6. The determination that the house is Wife's separate property does not end the inquiry into whether the home represents marital property. As stated earlier, if the home has appreciated in value during the marriage since Wife received it and the appreciation is the result of the efforts of both or either spouse, the appreciation is marital property subject to equitable division. Bass v. Bass, supra. We conclude that the trial court correctly denied Wife's motion for summary judgment, but incorrectly determined that the entire value of the home was marital property subject to equitable division. Accordingly, we vacate the trial court's judgment and remand the case to the trial court for further consideration in light of what has been determined herein.

Judgment vacated and case remanded with direction.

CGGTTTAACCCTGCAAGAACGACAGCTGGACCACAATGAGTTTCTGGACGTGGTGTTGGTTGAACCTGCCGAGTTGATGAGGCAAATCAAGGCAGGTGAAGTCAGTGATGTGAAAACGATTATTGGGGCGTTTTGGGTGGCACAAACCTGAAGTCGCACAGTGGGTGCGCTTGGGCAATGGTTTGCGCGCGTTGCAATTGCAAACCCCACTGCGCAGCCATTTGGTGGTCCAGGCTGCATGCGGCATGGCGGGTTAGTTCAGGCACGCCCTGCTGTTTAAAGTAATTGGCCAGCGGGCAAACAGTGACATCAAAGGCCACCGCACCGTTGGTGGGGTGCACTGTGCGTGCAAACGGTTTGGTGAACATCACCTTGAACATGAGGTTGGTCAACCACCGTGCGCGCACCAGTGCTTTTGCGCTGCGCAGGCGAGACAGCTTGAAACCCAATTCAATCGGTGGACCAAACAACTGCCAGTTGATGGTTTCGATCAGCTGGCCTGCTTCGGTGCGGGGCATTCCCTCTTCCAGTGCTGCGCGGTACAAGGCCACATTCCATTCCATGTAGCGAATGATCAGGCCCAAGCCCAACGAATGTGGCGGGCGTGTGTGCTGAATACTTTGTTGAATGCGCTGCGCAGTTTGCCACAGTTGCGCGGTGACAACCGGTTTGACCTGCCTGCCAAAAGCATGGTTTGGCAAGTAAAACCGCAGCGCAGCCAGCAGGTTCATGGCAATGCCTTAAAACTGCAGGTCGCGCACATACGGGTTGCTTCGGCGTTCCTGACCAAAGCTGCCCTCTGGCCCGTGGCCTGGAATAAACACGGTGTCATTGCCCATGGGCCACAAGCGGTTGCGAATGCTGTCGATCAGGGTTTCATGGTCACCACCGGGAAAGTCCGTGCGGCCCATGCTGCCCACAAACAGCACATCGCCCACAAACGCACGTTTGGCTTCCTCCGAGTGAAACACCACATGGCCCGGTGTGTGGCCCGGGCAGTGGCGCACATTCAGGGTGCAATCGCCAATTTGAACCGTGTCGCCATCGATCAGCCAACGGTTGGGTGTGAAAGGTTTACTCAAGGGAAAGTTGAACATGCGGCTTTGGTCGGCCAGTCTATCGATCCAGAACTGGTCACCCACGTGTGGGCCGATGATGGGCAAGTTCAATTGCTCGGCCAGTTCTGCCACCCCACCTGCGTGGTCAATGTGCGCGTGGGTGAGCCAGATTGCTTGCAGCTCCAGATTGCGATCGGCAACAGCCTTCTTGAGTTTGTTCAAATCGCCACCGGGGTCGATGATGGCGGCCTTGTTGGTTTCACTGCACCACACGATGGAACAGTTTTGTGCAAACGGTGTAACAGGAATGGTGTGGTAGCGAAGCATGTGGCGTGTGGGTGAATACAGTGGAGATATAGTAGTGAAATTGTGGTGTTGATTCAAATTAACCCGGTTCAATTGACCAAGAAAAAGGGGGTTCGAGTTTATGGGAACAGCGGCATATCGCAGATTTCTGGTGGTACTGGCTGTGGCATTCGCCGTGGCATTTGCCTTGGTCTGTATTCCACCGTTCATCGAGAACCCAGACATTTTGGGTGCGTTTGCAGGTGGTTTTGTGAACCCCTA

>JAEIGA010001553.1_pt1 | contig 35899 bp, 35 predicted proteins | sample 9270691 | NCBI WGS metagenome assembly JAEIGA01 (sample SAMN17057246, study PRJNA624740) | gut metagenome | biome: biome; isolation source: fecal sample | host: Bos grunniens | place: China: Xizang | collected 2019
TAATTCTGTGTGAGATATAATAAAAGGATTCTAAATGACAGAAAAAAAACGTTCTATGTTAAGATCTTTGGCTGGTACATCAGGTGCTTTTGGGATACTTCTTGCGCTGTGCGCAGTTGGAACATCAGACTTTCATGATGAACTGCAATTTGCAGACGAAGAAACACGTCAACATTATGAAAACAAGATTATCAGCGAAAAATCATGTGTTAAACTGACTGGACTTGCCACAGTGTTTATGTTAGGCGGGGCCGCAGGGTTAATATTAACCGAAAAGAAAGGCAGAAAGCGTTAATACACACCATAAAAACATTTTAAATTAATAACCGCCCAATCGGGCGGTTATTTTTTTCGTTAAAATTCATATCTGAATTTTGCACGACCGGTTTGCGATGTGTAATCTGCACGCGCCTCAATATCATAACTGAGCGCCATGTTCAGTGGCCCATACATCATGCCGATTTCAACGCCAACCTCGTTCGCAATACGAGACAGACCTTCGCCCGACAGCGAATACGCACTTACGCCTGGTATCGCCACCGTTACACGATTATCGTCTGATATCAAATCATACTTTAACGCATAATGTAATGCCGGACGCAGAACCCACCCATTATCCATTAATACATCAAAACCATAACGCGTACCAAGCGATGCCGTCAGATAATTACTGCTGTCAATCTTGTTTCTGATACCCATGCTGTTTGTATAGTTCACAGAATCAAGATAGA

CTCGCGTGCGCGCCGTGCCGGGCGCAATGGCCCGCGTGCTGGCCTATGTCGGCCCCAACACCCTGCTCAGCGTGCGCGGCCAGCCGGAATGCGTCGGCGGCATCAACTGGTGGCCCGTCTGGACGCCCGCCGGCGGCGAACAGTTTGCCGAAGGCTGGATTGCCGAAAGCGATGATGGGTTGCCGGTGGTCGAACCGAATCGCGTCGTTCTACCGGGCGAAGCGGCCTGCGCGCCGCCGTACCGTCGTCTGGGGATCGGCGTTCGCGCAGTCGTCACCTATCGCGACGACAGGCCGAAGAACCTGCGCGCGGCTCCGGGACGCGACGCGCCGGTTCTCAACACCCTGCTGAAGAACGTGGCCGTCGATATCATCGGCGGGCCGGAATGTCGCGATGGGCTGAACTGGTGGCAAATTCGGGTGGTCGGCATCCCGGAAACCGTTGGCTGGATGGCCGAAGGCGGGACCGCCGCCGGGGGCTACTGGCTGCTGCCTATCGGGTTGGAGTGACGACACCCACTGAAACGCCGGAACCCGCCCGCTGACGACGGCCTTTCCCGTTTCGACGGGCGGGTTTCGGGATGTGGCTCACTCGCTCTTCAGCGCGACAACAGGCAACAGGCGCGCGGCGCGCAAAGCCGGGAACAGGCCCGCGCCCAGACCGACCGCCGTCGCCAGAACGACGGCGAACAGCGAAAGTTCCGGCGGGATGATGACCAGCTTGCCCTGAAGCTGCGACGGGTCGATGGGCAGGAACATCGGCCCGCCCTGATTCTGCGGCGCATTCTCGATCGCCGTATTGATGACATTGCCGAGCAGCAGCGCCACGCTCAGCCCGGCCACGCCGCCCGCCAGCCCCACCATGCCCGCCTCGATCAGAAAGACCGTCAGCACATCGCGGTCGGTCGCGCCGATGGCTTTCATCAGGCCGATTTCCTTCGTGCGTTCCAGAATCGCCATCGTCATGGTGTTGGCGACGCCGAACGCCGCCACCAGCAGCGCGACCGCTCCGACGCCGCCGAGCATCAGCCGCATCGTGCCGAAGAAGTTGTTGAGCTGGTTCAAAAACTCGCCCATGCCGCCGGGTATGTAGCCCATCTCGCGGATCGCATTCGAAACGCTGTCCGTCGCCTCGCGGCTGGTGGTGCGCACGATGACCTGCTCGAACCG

[1] The trust created by Husband was the subject of appellate litigation during Husband's 1983-84 divorce from his second wife. See Avera v. Avera, 253 Ga. 16, 315 S.E.2d 883 (1984).

[2] In ruling that the deed was not subject to being set aside, the trial court noted that the trust agreement authorized the Trustee, in his discretion, to expend sums out of the principal of the trust "[i]f at any time because of misfortune, illness, accident, or infirmity, Grantor or any child or wife of his is in need of funds in excess of any funds reasonably available to such person...." The trial court found that the Averas "had experienced considerable financial problems from the time of their marriage ... and had been required to sell personal property to supplement their income to meet their usual living expenses." The trial court concluded that the trustee acted consistent with his authority when he deeded the house to Wife in response to Wife's concern "about the financial welfare and security of their small children, as well as her own situation, in the event of [Husband's] death." Id. This court affirmed without opinion the trustee's appeal which contended that the trial court erred when it determined that Wife's concern about financial security was tantamount to the "misfortune, illness, accident, or infirmity" that was required by the trust agreement before the corpus could be invaded.